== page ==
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Sunflower wearing sunglasses - documenting the joy

What will you remember when you look back on this time? The history books are sure to record the trouble; it’s up to us to keep track of the good times.

By: Lia Burge Rogers

It’s come to my attention that a good handful of people have been reading The Diary of Samuel Pepys over the last year. Perhaps to take some comfort in the fact that a grim forecast eventually turned into a brighter future, or remind themselves that life moves in cycles; hopeless to hopeful; darkness to light. Keeping a traditional diary is one way to document our lives, but here at Colomba this month, we’re taking a more creative approach; collecting moments as we find them, in the hope that when we look back in twenty, thirty, even fifty years, we are transported to that moment in time, and flushed with joy redeemed.



I don’t know about you, but sometimes the readiness with which we can snap a photo or make a video on our smartphone, leaves me a little numb to its significance. The good old days of polaroids and mixtapes might be gone, but they need not be forgotten. In fact, I often see teenagers these days going about town with a disposable camera – perhaps that particular cycle is about to repeat along with the nineties get-up.

You could go really old-school like my dad, and start looking for tape decks on Ebay, or simply burn the odd CD of recorded moments; stories; conversations; laughter. I’m certainly glad to have a recording of my grandmother telling the story of her life, and clips of my dad laughing in the kitchen.

I’ve taken to printing photos, making collages with concert tickets and snippets of conversation that made me laugh. It’s nice to engage with physical things, and be able to look at them without racking up more minutes of screen time. Let’s make treasure!

Related post: 5 Ways to Embed the Magic of Play Into Your Everyday Life


Pinterest Pin: selection of pebbles and keepsakes - documenting joy 


No doubt you’ve heard us waxing lyrical about the Wild Art Journalling course at emberly. Unleashing your creativity with paints, cuttings and glue to amplify the journalling experience is without a doubt one of the most life enhancing practices I’ve come across. So, I’ve had an idea. Once we’ve started collecting these joyous jewels, we’re going to need somewhere to put them, so, how about a Wild Art treasure box? I’m starting mine this weekend. I’ll find an old shoe box and adorn it with quotes, squiggles, pictures and paint; ready to receive the moments of joy I document. Perhaps you’ll have one for each year. The more organised among us might even categorise, and file them away in the attic! Of course, we are going to want to see them, so please do share your treasure boxes with us on the socials.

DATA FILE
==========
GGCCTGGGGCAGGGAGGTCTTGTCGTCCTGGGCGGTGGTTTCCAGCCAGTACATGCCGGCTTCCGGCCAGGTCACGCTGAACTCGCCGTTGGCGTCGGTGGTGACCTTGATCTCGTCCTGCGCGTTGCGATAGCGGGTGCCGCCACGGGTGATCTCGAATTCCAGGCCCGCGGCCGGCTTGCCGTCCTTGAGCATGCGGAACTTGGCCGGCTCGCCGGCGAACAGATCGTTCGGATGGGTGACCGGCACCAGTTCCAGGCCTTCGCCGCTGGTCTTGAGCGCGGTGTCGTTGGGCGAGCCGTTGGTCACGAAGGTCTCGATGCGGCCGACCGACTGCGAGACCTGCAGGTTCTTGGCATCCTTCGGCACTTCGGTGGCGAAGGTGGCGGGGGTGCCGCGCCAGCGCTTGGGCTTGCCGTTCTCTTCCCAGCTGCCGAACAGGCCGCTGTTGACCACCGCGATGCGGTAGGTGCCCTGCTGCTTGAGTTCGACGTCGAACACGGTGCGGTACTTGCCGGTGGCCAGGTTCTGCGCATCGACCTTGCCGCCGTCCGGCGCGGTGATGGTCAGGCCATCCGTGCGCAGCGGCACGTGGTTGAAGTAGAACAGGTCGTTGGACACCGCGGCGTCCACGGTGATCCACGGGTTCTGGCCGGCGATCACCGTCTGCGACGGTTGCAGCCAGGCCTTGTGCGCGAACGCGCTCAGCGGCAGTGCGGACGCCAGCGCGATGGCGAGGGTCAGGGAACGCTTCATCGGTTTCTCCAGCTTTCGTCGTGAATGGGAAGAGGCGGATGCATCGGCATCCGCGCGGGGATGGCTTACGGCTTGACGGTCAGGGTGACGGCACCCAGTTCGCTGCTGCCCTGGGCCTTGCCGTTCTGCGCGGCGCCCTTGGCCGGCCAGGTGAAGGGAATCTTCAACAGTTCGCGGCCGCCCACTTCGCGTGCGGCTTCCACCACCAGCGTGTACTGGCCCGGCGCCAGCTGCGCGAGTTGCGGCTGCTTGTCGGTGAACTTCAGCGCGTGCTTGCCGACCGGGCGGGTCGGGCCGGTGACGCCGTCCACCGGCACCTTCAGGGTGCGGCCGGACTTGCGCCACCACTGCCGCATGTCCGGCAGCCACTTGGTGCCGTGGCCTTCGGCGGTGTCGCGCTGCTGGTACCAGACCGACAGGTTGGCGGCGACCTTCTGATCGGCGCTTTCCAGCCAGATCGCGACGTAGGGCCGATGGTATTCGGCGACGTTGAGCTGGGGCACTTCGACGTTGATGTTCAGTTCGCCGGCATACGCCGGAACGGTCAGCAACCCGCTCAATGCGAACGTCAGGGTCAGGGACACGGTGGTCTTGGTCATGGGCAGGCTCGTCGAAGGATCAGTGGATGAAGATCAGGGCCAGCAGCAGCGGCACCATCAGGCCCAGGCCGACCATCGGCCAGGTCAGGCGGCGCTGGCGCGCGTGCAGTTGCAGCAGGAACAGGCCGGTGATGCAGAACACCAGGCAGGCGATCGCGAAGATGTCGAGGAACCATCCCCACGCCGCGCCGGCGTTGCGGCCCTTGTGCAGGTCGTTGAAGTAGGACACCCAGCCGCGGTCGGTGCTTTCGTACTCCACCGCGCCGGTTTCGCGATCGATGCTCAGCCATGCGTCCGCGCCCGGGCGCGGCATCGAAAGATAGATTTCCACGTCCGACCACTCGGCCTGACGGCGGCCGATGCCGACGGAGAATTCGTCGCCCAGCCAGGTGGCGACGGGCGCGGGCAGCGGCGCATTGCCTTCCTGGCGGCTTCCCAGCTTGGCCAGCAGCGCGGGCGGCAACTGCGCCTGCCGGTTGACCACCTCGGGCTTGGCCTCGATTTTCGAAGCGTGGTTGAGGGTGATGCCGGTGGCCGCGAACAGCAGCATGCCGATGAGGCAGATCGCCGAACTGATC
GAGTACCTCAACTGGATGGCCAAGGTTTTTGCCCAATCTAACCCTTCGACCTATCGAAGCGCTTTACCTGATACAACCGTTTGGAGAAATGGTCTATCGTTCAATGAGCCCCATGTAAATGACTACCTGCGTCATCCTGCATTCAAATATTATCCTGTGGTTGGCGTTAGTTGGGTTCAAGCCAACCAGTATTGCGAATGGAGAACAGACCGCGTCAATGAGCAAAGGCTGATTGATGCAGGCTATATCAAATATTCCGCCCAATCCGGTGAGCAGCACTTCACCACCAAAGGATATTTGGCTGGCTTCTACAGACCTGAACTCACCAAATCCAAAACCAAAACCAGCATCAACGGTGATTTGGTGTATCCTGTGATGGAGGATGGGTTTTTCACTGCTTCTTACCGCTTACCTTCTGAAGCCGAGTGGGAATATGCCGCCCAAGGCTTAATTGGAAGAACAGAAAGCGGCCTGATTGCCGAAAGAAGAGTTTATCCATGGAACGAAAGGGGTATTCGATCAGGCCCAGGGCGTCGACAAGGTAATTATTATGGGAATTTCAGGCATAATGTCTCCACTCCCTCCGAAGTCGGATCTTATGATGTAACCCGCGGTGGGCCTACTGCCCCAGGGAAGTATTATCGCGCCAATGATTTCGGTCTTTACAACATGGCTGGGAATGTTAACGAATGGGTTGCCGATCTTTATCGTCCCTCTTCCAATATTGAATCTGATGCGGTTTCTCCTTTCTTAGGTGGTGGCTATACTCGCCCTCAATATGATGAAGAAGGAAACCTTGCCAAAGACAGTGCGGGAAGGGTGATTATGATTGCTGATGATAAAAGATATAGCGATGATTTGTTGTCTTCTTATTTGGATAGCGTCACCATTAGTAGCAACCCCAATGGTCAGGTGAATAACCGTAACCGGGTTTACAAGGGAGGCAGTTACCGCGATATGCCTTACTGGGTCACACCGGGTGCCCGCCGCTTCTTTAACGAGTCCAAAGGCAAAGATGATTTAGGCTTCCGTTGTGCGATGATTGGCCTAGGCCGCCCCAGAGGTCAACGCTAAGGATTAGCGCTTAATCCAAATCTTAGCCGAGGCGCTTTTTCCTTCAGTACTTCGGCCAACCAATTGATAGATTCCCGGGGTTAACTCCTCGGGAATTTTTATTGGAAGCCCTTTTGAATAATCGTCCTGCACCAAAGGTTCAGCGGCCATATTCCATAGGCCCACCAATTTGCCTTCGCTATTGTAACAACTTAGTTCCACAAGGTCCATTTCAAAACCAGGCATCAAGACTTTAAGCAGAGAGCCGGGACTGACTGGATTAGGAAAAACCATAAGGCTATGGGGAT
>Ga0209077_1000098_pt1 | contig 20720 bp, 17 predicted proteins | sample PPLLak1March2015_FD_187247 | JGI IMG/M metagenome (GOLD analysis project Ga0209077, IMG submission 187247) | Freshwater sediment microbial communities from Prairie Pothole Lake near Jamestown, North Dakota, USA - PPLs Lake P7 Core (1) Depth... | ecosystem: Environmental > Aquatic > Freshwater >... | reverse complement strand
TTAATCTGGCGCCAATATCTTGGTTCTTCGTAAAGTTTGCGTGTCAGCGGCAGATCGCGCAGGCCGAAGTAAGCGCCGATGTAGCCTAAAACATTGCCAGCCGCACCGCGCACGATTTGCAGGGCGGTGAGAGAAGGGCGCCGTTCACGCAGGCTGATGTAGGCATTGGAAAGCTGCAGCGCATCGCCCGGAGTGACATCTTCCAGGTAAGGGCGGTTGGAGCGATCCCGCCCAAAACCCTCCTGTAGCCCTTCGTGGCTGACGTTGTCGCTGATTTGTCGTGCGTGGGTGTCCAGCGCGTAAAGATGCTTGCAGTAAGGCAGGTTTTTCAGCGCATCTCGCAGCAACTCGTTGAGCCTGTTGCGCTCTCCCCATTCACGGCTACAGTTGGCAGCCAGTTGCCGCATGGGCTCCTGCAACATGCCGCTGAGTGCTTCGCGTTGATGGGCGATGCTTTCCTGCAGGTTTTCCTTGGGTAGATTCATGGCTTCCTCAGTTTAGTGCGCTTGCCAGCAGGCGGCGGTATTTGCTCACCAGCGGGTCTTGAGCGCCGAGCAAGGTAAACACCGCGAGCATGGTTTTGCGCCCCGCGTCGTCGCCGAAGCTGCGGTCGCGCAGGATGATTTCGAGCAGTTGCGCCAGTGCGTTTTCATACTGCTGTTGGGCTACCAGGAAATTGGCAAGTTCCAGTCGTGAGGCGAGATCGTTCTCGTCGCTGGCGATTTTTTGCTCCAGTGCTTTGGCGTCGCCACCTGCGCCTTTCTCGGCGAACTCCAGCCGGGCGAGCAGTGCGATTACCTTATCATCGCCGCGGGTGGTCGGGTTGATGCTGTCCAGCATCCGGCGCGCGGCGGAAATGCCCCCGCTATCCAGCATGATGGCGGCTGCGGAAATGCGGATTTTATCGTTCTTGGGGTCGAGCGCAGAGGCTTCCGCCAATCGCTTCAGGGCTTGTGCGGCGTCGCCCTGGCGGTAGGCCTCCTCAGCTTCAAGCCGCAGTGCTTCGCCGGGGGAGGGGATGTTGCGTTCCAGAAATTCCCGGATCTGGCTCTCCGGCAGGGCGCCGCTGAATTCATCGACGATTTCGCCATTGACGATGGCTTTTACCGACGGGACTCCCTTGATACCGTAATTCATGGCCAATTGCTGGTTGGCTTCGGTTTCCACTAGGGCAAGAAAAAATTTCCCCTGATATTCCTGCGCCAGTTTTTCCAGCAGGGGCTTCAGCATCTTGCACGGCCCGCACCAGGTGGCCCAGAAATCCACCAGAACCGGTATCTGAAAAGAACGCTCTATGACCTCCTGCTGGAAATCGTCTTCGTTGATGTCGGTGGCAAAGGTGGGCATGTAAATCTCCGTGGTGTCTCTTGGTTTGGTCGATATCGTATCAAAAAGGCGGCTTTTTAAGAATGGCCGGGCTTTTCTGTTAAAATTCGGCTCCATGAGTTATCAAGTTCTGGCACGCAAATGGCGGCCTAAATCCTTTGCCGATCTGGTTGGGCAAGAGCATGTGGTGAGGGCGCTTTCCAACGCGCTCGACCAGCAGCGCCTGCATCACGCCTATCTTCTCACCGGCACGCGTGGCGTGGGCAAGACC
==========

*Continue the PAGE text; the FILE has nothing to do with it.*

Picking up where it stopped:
Related post: ART IS MAGIC: Let It Find You


What better time to enjoy the beauty and abundance of nature, than harvest season. At this time of year I like to take to the hedgerows. Making jams, gins and potions is one of my greatest joys. This winter I’m going to put away a little bottle of each in my treasure box, to enjoy in the years to come. A little while ago, my whole family sat down in ceremony to consume the very last pot of my late grandmother’s blackcurrant jam. Nothing will ever taste as good. We talked and laughed and remembered her, sucking the sweet nectar of her efforts off the spoon – a gift from the past.

I’ve recently acquired a flower press. I used to have one as a child and thought pressed wild flowers from the Sussex Downs would make a great addition to some artwork and memory making. Perhaps there is a special walk you took that you associate with a field of flax, and decide to press one of those beautiful blue flowers to remember it by. Even picking up a pebble to recall a day at the beach with friends is a tangible memento.

I think these things have great weight and importance in our digital world. They help us to reconnect. On my kitchen noticeboard I’ve pinned a photograph of my grandma’s kitchen noticeboard, where she documented the return of the house martin’s each year. It brings me great joy to look at it every day, and begin to record my own history of avian visitations.

So, send us your treasures; your photos; your thoughts, and let’s look forward to looking back in joy. Connect with us in the comments below or on our socials.



  • Kate says:

    I’ve never been one who can keep a diary long-term, but I’ve started viewing my planner as a journal and using it that way. In addition to my schedule and my to-do lists, I write what I’m grateful for and I use the lined pages at the end to use as a journal/diary when I need to get my feelings out. But just keeping the gratitude part has been helpful for me!

  • Trace x says:

    When I was 8 years old I cut and sewed some paper together and made my first journal! I have been writing in journals regularly up until 8 was in my 30s! My old flatmate sent me a package this year from London (I’m now in NYC) when I asked him what it was, he said he didn’t know, only that I had instructed him not to open it. It was ALL my journals!! I had gracious kept them for me for 20 years without opening them while I was travelling and had forgot about them! It was such a beautiful moment re-reading all my childhood entries!

    It was indeed a gift to my future self!

    Thank you for sharing this post!

    Trace x

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